Mar 2 • SMA Immigration Law Frim Featured, US Immigration News • 2884 Views

    {6:54 minutes to read} In the current political environment, candidates, the media, and the pundits have thrown around a lot of myths regarding immigration and the negative impact the influx of foreign nationals may have on the U.S.  Here are 5 of the principle myths and the facts that disprove them.

    Myth 1: The deportation of all undocumented immigrants is a viable solution to our immigration problem. There are a number of reasons why this statement is a myth:

    A. Economically speaking, the deportation of up to 15 million people would cost the U.S. hundreds of billions of dollars.

    — Cost estimates are up to a quarter of a trillion dollars and it could take 5 years or more to actually enact and carry out the deportation of all undocumented immigrants.

    — There is no viable plan in place to stop the flow of additional undocumented foreign nationals coming into the U.S. while these deportations are being processed, so the problem is not solved.

    — There is no mechanism for assuring that the people who are deported won’t re-enter again without inspection.

    B. There is no mechanism to absorb or counteract the impact to the economy.

    There are a lot of industries that depend on this invisible class of undocumented workers to supply intensive labor and to help them generate revenue:

    — Agricultural industry;

    —  Hospitality industry (restaurants, hotels);

    — Domestic work;

    — Construction; and

    — Food service.

    C. Without undocumented workers, companies would have to outsource those jobs, pay higher salaries, and the unemployment rate would go up, probably leading to a rise in inflation.  

    Before people are deported on a wide scale, there would have to be an economic plan, to prevent the economy from being negatively impacted by this vast loss of workers and to recoup the $250 bilion in costs generated by putting all these people through the deportation process.

    Myth 2: Immigrant-owned businesses take market share from American-owned businesses.

    While many people believe this myth, the truth is that in terms of percentage of businesses versus the population, there is a higher percentage of immigrant entrepreneurs launching start-up businesses than those set up by American citizens. Those businesses are actually creating more work opportunities and employing American citizens by introducing:

    — New products;

    — Different kinds of services;

    — Improved services; and in some cases,

    — Lower cost services.

    Overall, American owned businesses are not being negatively impacted because of immigrant-owned businesses. Instead, they are being bolstered by them, as those businesses drive competition and drive down prices to consumers, while simultaneously creating millions of jobs.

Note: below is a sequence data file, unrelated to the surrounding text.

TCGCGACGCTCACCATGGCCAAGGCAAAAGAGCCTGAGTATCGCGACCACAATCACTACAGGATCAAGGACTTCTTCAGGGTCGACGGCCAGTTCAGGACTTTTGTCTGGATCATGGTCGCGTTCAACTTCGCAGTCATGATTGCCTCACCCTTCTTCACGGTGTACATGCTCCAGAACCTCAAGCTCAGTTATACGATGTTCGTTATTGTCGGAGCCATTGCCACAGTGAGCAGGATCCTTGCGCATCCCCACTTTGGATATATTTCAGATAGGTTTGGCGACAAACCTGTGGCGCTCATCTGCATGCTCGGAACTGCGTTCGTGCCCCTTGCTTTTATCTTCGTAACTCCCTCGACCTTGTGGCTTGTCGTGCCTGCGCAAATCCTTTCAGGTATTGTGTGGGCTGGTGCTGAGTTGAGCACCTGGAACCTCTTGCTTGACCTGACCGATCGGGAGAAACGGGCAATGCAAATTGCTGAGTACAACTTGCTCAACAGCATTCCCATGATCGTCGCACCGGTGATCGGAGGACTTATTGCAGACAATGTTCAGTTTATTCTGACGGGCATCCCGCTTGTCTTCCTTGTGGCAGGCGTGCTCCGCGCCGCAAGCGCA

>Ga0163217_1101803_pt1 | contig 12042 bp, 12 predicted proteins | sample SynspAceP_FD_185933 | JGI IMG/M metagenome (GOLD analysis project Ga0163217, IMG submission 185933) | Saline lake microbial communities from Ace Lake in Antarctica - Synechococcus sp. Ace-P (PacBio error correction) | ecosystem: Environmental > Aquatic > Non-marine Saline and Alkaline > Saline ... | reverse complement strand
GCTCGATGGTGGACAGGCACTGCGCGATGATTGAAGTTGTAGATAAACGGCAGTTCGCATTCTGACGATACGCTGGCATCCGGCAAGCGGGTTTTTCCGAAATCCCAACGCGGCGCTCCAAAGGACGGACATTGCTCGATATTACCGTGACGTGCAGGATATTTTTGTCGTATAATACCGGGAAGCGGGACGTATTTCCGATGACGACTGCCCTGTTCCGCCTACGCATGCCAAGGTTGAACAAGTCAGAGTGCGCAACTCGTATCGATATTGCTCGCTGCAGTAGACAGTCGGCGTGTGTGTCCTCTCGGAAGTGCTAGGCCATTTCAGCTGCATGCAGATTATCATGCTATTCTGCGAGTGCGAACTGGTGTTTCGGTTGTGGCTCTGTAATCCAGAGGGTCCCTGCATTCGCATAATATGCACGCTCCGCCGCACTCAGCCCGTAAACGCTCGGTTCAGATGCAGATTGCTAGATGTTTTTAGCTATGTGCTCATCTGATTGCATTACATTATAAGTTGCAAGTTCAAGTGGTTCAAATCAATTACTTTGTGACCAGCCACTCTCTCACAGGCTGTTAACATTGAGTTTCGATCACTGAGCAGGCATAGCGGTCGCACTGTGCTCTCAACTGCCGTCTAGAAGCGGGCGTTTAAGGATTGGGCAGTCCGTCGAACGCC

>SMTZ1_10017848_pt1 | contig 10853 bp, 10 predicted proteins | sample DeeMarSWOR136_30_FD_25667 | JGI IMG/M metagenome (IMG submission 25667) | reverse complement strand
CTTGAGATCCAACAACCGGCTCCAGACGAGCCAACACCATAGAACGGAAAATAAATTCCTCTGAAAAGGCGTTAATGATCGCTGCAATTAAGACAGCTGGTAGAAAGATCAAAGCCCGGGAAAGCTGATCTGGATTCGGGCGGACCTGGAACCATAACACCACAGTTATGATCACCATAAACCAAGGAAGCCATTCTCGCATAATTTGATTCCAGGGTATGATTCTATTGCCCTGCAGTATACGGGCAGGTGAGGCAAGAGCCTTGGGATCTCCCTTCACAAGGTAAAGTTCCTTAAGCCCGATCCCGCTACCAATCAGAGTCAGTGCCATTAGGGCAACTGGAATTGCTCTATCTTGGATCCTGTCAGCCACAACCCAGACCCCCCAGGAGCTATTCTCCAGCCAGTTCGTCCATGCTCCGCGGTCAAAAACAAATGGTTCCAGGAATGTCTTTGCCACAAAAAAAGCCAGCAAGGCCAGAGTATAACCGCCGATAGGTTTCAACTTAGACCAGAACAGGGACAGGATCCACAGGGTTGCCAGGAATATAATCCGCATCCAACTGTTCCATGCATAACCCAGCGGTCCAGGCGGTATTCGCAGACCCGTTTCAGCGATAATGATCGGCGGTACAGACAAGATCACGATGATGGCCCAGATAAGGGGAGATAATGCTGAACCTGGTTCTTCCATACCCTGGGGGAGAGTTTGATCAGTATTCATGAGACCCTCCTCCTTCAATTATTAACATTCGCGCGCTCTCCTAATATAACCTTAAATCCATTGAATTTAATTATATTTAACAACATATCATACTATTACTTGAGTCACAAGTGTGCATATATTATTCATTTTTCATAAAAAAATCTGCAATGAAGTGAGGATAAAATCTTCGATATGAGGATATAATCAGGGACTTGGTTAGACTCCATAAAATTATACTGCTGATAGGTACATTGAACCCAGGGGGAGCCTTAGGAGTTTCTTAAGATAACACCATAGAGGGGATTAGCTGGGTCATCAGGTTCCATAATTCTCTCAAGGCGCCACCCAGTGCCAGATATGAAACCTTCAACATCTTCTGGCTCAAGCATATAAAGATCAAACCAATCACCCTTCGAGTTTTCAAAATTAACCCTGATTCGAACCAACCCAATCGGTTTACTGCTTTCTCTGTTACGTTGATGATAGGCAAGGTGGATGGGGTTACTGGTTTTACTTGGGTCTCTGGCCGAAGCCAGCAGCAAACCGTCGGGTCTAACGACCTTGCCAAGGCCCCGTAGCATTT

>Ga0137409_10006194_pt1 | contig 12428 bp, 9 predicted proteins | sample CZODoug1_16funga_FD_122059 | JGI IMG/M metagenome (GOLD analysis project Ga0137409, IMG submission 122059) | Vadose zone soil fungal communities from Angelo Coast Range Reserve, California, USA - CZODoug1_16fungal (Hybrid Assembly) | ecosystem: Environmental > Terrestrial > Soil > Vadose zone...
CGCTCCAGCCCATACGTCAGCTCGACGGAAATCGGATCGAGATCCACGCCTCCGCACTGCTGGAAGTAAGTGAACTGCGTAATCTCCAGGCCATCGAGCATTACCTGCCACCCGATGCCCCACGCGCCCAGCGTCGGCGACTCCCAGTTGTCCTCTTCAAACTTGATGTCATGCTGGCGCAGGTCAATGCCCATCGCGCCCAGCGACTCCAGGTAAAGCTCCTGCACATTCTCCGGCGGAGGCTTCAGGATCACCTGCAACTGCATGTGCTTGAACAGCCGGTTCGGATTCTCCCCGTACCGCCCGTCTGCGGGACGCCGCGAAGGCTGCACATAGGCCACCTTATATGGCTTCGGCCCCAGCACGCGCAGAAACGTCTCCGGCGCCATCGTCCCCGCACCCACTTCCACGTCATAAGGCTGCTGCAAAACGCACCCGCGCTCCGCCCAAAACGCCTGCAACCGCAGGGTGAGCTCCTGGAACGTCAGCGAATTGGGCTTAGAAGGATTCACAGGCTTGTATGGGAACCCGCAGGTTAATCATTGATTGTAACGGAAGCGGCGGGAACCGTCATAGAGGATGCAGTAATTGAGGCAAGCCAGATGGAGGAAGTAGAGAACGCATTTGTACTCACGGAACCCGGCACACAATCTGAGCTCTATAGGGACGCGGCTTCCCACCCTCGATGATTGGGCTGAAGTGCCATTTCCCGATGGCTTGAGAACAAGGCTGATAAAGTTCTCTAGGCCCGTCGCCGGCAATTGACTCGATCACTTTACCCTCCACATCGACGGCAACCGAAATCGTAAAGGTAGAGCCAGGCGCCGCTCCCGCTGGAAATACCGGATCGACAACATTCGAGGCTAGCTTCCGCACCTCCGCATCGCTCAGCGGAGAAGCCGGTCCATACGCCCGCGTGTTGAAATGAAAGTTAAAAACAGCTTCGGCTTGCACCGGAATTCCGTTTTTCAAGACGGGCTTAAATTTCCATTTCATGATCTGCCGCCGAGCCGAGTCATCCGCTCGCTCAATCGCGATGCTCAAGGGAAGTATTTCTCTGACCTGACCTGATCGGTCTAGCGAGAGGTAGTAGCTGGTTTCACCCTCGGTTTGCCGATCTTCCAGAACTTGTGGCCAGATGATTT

Myth 3: Illegal aliens take jobs from American citizens.

    Most undocumented foreigners occupy jobs that are not even on the grid. They comprise the bulk of an invisible labor class which is prevalent in many industries, working at jobs that are not registered or jobs that most people won’t take. These workers are either getting underpaid or paid at minimum wage, and often times off the books, for employers who do not want to pay taxes.

    Illegal aliens are taking some of the most difficult jobs like harvesting fruits and other agricultural products, or working in the back of restaurants and hotels. Most Americans will not take these jobs because they cannot stay above the poverty line working in these positions, and do not want to work off the books with no insurance or basic protections.

    Myth 4: Foreign companies which launch subsidiaries in the U.S. only benefit the foreign entities.

    A lot of foreign companies launch subsidiaries in the U.S. and sometimes transfer personnel to oversee the growth of these entities. For the most part, however, the visas that are given to those individuals are based on projected revenue generation and job creation in the U.S. The U.S. government determines whether to issue visas based on how many U.S. jobs will be created, so the benefit is really more on the U.S. side. Usually these positions are managerial and executive, while the rest of the work teams created are comprised of U.S. citizens.

    Not only do we benefit from the job created by these companies, but there is also an economic boost because generation of revenue leads to payment of more U.S. taxes.

    Myth 5: Foreign university graduates take jobs from Americans because they can be paid less.

    Any foreign graduate, especially under the H-1B program, that is hired by a U.S. company is required to be paid what’s called the prevailing wage. The employer must make an attestation to the Department of Labor that they will pay x amount, calculated using the minimum wage for that job position and the experience level of the applicant.  Therefore, by law, companies are not allowed to pay foreign individuals less than they are paying American individuals for the same positions. As a merit-based system, foreign university graduates are earning those positions and are not being selected over Americans because they can be paid less.

    Secondly, the annual H-1B cap is so low that the few university graduates who are able to get that visa, are occupying positions that can’t be filled by American university graduates because there are not enough American graduates with the educational requirements to work in high demand STEM (science, technology, engineering, and mathematics) positions. Therefore, this myth is just that, a myth.

     

     

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  • Immigration USA – What is the status of the EB-5 program for 2016?

    Jan 14 • SMA Immigration Law Frim Featured, US Immigration News, Video • 1646 Views